As our business and personal lives become increasingly digitized, we are storing more valuable information online. Information like access to bank accounts, health history, Social Security data and credit card information is stored behind passwords—simple letter and number combinations that serve as the modern world’s equivalent of the lock and key.
Unlike keys, however, passwords can be replicated with ease. With one lucky guess, your sensitive information can be compromised and misappropriated—the results of such a breach can be ruinous for your business and personal finances.
Fortunately, building a secure password that you can remember isn’t as hard as you think. Try our five tricks to develop—and remember—a failsafe password:
1. Don’t Get Personal
Avoid creating a password that is directly related to your job or personal life. Cross off your license plate number, spouse or child’s name, fragments of your address or your favorite pet—hackers can easily track down this information.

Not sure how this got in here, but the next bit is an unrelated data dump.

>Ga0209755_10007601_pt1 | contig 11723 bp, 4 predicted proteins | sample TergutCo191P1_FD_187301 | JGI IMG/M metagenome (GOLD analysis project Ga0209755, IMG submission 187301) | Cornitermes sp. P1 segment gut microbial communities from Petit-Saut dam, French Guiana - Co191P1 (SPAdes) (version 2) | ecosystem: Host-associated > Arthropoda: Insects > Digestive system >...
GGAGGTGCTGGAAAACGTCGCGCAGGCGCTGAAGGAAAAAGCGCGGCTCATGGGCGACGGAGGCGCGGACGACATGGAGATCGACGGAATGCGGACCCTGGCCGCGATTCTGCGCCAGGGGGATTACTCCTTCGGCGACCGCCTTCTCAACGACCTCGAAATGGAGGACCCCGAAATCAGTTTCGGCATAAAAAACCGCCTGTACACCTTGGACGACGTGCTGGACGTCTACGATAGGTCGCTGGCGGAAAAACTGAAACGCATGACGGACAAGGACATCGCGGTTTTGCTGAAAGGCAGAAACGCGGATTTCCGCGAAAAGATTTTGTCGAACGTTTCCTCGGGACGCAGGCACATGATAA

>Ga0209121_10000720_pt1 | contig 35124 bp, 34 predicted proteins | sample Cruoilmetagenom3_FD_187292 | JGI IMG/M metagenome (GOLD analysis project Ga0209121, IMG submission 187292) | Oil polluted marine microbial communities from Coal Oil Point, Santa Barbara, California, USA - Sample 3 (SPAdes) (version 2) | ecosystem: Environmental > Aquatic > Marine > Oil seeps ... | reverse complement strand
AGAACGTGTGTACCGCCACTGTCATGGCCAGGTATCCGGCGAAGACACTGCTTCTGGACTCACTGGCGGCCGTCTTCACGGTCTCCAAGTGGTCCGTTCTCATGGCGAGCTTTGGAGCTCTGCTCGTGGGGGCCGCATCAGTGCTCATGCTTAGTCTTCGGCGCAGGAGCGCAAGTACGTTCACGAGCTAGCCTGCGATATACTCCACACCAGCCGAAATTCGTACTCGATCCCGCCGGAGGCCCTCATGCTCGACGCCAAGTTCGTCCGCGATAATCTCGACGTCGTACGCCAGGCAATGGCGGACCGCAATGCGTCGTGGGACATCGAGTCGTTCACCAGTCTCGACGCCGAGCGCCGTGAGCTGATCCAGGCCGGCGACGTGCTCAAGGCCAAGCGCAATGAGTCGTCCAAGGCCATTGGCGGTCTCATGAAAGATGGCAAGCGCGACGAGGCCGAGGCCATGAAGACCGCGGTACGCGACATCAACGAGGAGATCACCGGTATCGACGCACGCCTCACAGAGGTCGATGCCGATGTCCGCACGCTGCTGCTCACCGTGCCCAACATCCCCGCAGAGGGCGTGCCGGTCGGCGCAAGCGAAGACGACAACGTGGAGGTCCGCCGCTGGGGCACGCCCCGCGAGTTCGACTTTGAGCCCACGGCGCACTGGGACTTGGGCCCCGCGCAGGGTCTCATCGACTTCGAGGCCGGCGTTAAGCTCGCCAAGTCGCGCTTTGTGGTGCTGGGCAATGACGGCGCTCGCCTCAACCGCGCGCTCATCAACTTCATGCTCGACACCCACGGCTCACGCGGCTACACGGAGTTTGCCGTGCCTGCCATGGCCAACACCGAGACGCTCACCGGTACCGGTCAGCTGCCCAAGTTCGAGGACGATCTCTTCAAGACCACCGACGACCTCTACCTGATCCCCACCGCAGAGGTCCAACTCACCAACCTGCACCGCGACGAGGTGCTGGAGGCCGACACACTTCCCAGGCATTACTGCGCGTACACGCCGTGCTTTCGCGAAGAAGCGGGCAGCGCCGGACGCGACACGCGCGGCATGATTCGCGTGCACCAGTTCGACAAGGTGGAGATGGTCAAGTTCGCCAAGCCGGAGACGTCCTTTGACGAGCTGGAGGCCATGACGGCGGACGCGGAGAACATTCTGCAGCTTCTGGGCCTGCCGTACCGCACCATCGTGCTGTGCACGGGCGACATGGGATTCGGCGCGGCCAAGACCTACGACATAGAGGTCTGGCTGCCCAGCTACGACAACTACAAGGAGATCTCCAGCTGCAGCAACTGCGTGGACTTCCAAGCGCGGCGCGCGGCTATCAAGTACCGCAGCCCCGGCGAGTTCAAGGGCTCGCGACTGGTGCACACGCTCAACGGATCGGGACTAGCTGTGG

2. Give More than One-Word Answers
As tempting (and easy to remember) as they are, single words found in the dictionary are not secure. Passwords composed entirely of proper names, places, technical terms and slang should not be chosen unless you can complicate them with numbers or symbols.
3. Go Long
Choose a password that is at least eight characters in length—a 14-character password is even more secure—and a combination of capital and lowercase letters, numbers and symbols. Change your password every 90 days to keep it secure.
4. Complete Sentences
Some of the most secure passwords are the easiest to remember. Try sentences like, I was born in the month of March! (34 characters, very secure) or My business is #1! (18 characters, very secure). The combination of spaces, upper- and lowercase letters, symbols and numbers are difficult to guess, but the sentence can help you remember your password.
5. Browsers Are Not Memory Devices
Never, ever allow your browser to auto-fill your password. Similarly, remember that hiding your passwords under your keyboard is like hiding your house key under the doormat. Avoid storing your passwords in written, unencrypted form at all costs.